This is an example of how he would mentor rising sophomore biology majors in an in-depth experience in genetics.
Biologists often collect data from several different conditions or locations and measure one or more variables from each sample. One of the challenges is to determine if there is a significant difference between any of the samples. The Cahoon lab at MTSU studies several aspects of chloroplast biology including nuclear and plastid gene expression. For example, he and one of his students are currently measuring the expression of 24 genes required for lipid (fat) biosynthesis important for chloroplast function. The mRNA levels of the genes are quantified at several growth conditions (differing temperature and light) known to affect lipid content. The quantification technique, real-time PCR, produces sets of numerical data that can be compared with statistical techniques. In this case, the expression of each gene is compared at each growth condition. From this they are able to determine which gene(s) are modulated to control lipid content at different light or temperature conditions.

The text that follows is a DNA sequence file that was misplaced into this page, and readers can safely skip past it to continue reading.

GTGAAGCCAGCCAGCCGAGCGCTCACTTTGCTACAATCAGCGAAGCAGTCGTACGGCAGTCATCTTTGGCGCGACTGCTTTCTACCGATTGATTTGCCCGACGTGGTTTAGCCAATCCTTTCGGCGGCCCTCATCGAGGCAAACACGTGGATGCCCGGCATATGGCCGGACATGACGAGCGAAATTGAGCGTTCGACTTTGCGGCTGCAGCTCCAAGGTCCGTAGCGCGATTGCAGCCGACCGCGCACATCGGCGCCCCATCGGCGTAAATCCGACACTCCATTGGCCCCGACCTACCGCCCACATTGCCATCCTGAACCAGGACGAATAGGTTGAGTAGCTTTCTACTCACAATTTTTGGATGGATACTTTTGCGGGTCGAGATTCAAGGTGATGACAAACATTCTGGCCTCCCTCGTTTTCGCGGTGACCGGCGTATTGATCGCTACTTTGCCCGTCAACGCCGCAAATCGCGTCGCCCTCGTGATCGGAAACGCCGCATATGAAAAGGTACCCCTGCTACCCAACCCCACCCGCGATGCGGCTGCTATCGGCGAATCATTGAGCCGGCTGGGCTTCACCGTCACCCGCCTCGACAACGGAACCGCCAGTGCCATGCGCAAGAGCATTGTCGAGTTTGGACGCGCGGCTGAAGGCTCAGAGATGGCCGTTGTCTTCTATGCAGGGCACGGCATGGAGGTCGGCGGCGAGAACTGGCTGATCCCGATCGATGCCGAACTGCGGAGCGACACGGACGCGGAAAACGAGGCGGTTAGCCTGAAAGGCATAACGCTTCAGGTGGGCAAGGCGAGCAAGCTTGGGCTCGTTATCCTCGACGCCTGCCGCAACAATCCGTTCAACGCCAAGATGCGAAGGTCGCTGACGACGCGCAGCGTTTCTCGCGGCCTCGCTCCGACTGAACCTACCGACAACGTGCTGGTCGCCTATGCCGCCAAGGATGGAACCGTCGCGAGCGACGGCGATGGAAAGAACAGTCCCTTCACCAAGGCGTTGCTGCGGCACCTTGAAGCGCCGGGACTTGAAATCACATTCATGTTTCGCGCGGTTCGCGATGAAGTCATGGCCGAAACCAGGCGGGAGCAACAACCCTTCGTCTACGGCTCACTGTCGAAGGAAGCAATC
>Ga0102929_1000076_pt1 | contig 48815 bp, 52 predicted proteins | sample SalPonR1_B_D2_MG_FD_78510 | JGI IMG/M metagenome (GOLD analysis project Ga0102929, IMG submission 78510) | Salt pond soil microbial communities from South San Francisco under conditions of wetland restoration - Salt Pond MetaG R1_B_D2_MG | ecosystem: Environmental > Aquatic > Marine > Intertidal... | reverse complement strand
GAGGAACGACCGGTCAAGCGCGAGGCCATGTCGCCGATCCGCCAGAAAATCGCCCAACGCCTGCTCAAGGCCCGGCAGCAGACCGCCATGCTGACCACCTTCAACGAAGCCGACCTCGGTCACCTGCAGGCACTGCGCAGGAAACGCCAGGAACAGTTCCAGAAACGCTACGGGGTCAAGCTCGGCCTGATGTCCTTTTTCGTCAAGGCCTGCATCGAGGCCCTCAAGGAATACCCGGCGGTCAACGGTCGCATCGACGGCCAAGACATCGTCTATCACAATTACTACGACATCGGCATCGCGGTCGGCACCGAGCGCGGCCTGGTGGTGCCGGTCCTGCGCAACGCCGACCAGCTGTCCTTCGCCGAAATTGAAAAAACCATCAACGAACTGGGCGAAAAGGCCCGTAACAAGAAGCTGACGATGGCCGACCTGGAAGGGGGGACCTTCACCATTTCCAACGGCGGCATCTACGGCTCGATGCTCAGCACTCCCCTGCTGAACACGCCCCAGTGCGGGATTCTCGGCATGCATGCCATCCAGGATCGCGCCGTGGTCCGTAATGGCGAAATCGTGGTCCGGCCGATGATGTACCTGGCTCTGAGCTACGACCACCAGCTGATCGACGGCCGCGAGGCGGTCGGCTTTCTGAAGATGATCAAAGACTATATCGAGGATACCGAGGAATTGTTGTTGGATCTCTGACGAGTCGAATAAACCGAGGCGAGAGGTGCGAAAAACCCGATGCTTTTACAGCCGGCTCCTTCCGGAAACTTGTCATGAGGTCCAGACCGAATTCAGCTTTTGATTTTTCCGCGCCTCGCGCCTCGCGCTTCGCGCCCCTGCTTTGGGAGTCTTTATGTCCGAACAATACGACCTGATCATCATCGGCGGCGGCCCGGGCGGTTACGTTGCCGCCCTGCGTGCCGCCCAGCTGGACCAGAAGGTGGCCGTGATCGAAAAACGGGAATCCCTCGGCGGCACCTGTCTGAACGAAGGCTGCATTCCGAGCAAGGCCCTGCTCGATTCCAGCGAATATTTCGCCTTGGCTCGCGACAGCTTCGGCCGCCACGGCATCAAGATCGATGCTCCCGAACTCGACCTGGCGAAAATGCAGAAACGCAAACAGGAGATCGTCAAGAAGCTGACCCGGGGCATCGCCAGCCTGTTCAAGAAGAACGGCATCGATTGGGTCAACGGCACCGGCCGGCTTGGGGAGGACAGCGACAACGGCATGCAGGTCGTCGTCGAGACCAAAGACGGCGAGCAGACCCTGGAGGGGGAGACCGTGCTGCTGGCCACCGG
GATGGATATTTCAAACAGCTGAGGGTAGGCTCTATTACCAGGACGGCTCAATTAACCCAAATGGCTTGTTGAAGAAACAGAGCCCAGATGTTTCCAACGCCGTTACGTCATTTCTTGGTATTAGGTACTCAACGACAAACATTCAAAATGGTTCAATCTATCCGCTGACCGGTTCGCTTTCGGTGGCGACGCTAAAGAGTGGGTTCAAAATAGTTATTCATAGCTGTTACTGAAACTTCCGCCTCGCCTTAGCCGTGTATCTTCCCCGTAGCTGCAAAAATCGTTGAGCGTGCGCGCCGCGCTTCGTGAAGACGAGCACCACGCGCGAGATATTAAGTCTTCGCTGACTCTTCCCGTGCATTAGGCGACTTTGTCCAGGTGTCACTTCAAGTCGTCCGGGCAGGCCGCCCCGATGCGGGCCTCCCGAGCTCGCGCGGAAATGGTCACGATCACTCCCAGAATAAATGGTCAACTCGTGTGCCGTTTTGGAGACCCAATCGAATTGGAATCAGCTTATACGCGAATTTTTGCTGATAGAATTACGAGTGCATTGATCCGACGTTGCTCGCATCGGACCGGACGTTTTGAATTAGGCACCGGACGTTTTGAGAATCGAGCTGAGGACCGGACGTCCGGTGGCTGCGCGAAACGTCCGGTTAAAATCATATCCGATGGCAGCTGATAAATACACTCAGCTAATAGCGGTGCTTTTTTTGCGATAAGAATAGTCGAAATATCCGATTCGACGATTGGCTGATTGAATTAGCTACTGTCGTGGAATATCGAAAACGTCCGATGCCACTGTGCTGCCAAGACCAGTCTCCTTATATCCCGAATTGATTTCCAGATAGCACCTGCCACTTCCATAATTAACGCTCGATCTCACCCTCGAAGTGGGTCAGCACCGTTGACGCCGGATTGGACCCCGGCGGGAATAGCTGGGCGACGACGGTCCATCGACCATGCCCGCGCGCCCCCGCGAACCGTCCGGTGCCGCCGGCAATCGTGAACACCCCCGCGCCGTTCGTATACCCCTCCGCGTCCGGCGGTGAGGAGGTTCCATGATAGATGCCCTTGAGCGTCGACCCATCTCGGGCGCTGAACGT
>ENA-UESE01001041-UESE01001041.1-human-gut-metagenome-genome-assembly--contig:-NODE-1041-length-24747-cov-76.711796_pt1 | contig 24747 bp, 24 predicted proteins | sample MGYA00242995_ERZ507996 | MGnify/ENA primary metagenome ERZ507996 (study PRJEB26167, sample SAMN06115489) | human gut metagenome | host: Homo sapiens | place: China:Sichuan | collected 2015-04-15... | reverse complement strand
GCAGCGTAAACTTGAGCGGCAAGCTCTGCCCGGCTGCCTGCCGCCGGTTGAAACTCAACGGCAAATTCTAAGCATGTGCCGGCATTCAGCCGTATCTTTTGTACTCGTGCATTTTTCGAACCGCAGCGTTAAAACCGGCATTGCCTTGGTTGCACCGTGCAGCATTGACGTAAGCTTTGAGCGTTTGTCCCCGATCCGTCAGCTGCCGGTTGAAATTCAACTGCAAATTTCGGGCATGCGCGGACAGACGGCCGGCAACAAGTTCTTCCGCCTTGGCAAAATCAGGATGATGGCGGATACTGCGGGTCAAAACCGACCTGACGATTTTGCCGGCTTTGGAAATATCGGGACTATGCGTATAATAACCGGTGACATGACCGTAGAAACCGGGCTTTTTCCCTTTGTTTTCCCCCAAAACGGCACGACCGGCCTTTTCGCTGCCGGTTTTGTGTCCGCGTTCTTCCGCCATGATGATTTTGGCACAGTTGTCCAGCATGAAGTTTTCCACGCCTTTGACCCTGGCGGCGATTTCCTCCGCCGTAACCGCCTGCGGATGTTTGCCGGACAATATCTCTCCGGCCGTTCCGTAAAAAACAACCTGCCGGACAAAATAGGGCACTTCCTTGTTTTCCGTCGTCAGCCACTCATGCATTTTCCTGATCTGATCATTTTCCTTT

A group of 5 students in the proposed program could perform a similar analysis. Under the guidance of Dr. Cahoon, students would design an experiment and learn to collect gene expression data at different points in development or different environmental conditions. The project would dovetail with an ongoing research project and produce novel data that could become publication quality. Dr. Cahoon would be responsible for teaching molecular techniques, RNA extractions, trouble shooting the data collection process, and understanding the results. An upper level undergraduate could help them understand and perform the needed statistical tests.